Taking a break from talking about opera at the Filene Center. Today happened not to be all about opera, so the blog will reflect!
‘Tis the Season
Friday, 12/ 2/2005 – A typical arts administrator December day:
Morning – “Jingle Bells” and “Frosty”. Rehearsal with the Marine Band for this weekend’s Holiday Sing-Along at the Filene Center. Yours truly will be co-hosting – leading the singing and trying to contribute witty banter.
Afternoon – Mozart and Tchaikovsky. Programming and marketing ideas for next summer’s National Symphony Orchestra line-up.
Evening – Couperin and Rameau. French Baroque music of the season with the Aulos Ensemble at The Barns.
Shop Talk – More Audition Pianist Rants
During the lunch break at the Cincinnati stop on the audition tour, Donna Loewy, Thomas Lausmann and I decided to expand the audition pianist advice I offered in an earlier post. We figured that we have at least 75 years of accompanist duty among the three of us, so our pet peeves probably have some staying power.
- Cuts. A follow-up to my previous advisory. Don’t just mark the cut clearly with pen; rather white out all of the irrelevant music with post-its or white paper.
- Xeroxes. If you travel with copies in a binder, please make sure they’re first-generation copies. Nothing worse than trying to read grayed-out notes in dim rehearsal room lighting.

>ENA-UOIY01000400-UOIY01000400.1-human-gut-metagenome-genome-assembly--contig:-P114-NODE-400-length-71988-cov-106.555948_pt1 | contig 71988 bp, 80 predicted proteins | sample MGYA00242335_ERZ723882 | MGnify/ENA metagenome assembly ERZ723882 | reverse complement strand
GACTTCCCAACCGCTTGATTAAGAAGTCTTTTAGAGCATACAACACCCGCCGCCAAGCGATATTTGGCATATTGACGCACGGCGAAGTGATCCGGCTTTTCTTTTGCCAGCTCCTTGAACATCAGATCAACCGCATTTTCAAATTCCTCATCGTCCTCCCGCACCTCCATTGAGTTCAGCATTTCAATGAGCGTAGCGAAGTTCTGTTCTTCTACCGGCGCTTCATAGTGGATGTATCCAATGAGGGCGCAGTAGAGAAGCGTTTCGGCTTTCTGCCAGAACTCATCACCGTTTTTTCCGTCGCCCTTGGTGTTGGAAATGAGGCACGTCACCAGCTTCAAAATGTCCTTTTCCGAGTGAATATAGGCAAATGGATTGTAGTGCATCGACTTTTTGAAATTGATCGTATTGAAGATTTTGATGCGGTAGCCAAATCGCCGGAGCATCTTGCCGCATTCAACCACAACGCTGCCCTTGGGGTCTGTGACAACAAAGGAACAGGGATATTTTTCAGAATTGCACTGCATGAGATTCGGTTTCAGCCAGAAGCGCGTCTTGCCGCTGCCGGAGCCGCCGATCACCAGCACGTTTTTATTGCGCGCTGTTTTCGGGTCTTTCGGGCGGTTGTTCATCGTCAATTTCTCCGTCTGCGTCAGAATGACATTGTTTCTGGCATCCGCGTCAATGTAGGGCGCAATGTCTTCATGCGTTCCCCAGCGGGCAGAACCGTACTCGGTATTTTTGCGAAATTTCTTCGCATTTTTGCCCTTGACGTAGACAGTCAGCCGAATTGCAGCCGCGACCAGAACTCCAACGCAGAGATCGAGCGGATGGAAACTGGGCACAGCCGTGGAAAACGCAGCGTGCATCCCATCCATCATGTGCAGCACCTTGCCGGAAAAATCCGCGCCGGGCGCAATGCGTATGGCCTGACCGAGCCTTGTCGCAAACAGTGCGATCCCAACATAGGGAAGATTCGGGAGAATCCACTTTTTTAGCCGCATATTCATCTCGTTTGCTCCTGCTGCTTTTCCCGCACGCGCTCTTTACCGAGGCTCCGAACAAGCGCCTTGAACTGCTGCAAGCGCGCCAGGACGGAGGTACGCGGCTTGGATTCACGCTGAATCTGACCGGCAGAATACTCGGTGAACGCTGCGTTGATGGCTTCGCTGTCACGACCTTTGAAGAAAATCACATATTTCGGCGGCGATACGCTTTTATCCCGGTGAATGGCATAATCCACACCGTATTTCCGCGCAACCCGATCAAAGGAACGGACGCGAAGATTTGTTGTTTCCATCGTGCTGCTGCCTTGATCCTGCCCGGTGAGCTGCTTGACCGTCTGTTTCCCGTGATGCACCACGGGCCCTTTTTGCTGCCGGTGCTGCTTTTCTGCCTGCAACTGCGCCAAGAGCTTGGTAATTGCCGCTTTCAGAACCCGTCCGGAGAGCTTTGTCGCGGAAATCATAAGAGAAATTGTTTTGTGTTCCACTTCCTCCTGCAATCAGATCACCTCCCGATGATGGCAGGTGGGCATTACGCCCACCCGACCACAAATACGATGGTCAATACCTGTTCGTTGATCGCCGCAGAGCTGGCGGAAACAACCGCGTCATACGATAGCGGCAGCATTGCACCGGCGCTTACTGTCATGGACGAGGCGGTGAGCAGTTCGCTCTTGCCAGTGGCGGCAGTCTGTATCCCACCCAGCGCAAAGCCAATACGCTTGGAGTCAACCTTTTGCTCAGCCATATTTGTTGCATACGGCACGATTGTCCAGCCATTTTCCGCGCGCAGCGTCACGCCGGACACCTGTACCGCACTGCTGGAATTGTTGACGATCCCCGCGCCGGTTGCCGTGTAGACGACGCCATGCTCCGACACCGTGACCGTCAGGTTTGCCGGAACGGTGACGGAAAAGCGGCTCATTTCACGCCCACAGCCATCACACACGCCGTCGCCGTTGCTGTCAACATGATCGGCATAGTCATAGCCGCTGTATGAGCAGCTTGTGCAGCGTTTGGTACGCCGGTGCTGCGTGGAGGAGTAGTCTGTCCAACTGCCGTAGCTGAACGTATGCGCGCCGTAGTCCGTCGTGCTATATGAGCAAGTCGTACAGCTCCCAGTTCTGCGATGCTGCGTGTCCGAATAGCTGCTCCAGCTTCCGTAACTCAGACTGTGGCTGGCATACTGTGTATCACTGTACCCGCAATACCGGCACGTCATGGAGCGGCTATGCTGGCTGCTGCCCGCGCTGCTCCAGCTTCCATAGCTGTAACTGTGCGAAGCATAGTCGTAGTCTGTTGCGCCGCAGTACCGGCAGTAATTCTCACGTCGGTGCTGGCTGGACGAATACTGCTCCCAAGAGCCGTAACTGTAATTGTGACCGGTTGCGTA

- Cadenzas. Whenever possible, write out your cadenzas. It’s sometimes unnerving to guess when you’re headed toward the final cadence.
- Double-sided. Half as many page turns.
- Staples. Exposed staples in the center binding are a rare but serious hazard. As a last resort, pianists will press down the center fold to make a book stay open. Each one of us has ended up bleeding on the keyboard after a run-in with center staples.
- Clean copies. Get rid of old pianist fingerings (fingerings from previous pianists, not fingerings from elderly pianists. Sorry… :)
- Tempo indications. As I mentioned before, it almost never works to conduct or clap to demonstrate your tempo. And comparative instructions (faster, slower…) are useless without a baseline. What does work, however, is putting a ballpark M.M. (metronome) marking on your music. Pianists aren’t human metronomes, but most of us have a pretty good feel for M.M. markings.
- Pages in backwards. Or upside down. Or not there at all. You laugh. It happens.
In the Audience
Back to the French baroque. I had some trouble acclimating to tonight’s concert. Took me almost half an hour. Not that it wasn’t marvelous in every way. Aulos played with spirit, virtuosity, and heart. And some of this music was cutting edge in its time. It’s just that in order to reframe the experience, it always takes me a while to enter into that sonic world.
Truth be told, the colors, harmonies, and rhythms of this music occupy fairly narrow and fairly conservative bandwidth to our 21st-century ears. In order for this music to speak to us, we have to enter its world. Once we do, its rewards are many. Until we do, it’s marginalized.
Musicians’ Love-Hate Relationship with December
From tonight’s holiday baroque concert to Sunday afternoon’s sing-along to a Sunday evening Messiah (Advent portion only, thank heaven.), it’s a typical start to a musician’s December. My email messages from colleagues are full of Nutcrackers and Messiah’s, with the occasional Christmas Oratorio, Ceremony of Carols or Amahl and the Night Visitors thrown in.
Freelance musicians love it because it pays the bills, hate it because it steals personal time during a season that purports to be about families. Someday we’ll get legislation introduced that re-schedules a Musicians’ Christmas in March. :)